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humiliate

[hyoo-mil-ee-eyt or, often, yoo-]
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verb (used with object), hu·mil·i·at·ed, hu·mil·i·at·ing.
  1. to cause (a person) a painful loss of pride, self-respect, or dignity; mortify.

Origin of humiliate

1525–35; < Late Latin humiliātus (past participle of humiliāre “to humble”), equivalent to Latin humili(s) humble + -ātus -ate1
Related formshu·mil·i·a·tor, nounhu·mil·i·a·to·ry [hyoo-mil-ee-uh-tawr-ee, -tohr-ee or, often, yoo-] /hyuˈmɪl i əˌtɔr i, -ˌtoʊr i or, often, yu-/, hu·mil·i·a·tive, adjectivere·hu·mil·i·ate, verb (used with object), re·hu·mil·i·at·ed, re·hu·mil·i·at·ing.un·hu·mil·i·at·ed, adjective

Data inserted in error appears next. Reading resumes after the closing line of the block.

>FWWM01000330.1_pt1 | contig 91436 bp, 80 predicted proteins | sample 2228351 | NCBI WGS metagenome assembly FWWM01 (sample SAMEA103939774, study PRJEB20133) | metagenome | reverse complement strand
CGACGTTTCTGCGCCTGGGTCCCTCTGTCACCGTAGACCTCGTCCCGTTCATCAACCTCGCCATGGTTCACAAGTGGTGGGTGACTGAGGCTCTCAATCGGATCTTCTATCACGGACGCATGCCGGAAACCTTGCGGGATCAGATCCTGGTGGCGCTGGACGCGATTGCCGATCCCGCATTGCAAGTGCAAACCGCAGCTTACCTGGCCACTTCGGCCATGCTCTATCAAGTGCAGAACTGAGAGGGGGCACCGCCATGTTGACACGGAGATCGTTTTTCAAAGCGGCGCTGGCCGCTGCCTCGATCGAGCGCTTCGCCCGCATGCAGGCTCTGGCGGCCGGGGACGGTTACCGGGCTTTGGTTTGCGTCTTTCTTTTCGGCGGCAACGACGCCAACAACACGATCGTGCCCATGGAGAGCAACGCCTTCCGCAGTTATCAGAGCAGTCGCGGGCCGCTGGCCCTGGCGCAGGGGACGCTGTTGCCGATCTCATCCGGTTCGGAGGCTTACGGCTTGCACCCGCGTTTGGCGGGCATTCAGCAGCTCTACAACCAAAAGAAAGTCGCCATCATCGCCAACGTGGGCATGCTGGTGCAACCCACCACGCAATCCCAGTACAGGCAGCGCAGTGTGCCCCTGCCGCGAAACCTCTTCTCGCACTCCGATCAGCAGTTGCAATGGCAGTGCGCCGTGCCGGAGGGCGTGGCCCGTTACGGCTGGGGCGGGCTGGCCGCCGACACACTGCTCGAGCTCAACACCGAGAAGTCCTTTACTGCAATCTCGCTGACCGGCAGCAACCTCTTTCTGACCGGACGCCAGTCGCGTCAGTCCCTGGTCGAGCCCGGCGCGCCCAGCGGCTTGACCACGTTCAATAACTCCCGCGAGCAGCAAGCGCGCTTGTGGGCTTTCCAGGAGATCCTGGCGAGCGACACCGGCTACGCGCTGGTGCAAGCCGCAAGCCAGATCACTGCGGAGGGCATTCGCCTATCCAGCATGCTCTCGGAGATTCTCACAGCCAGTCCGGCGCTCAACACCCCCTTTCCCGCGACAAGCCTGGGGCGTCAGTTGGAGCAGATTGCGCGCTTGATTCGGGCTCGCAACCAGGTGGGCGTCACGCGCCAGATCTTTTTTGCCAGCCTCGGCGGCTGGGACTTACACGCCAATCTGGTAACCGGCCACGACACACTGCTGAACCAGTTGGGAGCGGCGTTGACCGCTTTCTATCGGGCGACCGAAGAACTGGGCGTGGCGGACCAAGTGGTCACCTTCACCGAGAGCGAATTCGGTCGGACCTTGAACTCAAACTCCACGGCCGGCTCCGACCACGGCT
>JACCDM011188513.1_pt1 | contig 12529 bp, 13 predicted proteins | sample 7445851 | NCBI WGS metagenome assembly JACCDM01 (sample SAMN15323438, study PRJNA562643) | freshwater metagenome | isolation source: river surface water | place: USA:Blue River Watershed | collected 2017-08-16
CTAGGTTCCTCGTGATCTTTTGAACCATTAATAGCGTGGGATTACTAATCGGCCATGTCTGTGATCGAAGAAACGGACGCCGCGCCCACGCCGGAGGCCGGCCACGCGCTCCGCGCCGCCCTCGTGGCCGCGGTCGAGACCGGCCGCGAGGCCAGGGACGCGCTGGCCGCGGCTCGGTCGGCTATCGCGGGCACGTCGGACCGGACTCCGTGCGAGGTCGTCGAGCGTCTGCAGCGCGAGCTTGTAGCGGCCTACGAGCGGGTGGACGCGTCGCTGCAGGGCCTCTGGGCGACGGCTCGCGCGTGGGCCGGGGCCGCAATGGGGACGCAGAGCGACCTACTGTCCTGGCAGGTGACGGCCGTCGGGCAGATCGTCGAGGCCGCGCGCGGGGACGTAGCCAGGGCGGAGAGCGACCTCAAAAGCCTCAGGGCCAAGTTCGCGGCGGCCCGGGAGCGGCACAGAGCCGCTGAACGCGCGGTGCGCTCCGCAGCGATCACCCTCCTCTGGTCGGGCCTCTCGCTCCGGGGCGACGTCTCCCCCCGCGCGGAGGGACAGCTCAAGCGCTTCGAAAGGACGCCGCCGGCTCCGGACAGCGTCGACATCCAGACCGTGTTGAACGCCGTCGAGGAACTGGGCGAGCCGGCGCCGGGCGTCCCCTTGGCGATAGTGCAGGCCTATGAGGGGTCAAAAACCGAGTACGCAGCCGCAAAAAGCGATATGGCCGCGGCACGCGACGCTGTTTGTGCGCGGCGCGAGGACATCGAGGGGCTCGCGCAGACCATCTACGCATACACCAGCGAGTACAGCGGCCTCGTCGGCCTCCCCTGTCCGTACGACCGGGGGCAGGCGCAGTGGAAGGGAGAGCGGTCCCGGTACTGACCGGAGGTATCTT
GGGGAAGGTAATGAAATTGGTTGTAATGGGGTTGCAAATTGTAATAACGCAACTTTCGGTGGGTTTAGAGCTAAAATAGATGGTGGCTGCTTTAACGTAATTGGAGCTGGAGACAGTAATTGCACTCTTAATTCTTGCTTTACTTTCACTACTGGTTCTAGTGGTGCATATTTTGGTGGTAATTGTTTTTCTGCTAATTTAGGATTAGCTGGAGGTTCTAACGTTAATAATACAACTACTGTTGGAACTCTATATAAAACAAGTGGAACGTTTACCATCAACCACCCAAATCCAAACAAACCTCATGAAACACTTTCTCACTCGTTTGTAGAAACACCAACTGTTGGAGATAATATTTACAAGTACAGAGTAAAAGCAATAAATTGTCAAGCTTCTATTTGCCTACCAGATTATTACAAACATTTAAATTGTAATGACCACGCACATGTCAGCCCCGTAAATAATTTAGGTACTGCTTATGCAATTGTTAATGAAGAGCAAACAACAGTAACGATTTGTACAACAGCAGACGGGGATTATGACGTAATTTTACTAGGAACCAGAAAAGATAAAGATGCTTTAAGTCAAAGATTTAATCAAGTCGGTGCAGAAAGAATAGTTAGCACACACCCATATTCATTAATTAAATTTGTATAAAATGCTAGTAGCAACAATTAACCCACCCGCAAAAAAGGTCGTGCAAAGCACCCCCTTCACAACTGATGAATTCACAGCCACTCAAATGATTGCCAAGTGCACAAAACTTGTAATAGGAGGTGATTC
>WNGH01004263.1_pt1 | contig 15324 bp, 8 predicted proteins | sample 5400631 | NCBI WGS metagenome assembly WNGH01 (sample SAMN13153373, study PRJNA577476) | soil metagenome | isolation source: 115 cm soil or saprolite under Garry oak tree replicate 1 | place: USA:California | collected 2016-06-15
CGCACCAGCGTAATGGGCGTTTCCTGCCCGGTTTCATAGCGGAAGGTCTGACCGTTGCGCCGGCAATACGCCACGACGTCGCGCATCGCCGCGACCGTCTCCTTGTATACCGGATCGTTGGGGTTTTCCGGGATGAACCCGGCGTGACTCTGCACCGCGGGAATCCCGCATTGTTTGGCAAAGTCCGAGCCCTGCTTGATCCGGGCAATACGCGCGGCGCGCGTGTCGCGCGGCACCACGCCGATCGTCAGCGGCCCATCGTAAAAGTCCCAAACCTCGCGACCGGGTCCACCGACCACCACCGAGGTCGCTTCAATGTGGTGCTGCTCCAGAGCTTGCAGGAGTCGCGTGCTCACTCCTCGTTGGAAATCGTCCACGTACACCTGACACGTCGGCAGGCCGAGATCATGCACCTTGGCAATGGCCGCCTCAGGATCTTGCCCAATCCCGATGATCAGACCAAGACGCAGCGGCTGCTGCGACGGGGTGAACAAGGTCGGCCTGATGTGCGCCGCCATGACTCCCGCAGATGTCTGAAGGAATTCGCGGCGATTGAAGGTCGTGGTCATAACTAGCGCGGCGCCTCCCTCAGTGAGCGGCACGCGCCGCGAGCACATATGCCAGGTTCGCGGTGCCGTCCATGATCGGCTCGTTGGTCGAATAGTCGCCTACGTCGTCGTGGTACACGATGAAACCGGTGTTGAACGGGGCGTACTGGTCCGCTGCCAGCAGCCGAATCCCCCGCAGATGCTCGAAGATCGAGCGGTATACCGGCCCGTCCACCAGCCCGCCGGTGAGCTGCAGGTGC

Synonyms

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dishonor, disgrace, shame; degrade, abase, debase.

Synonym study

Antonyms

exalt, honor.
Dictionary.com Unabridged Based on the Random House Unabridged Dictionary, © Random House, Inc. 2018
British Dictionary definitions for humiliative

humiliate

verb
  1. (tr) to lower or hurt the dignity or pride of
Derived Formshumiliated, adjectivehumiliating, adjectivehumiliatingly, adverbhumiliation, nounhumiliative (hjuːˈmɪljətɪv), adjectivehumiliator, nounhumiliatory, adjective

Word Origin

C16: from Late Latin humiliāre, from Latin humilis humble
Collins English Dictionary - Complete & Unabridged 2012 Digital Edition © William Collins Sons & Co. Ltd. 1979, 1986 © HarperCollins Publishers 1998, 2000, 2003, 2005, 2006, 2007, 2009, 2012

Word Origin and History for humiliative

humiliate

v.

1530s, perhaps a back-formation from humiliation. Related: Humiliated; humiliating; humiliatingly.

Online Etymology Dictionary, © 2010 Douglas Harper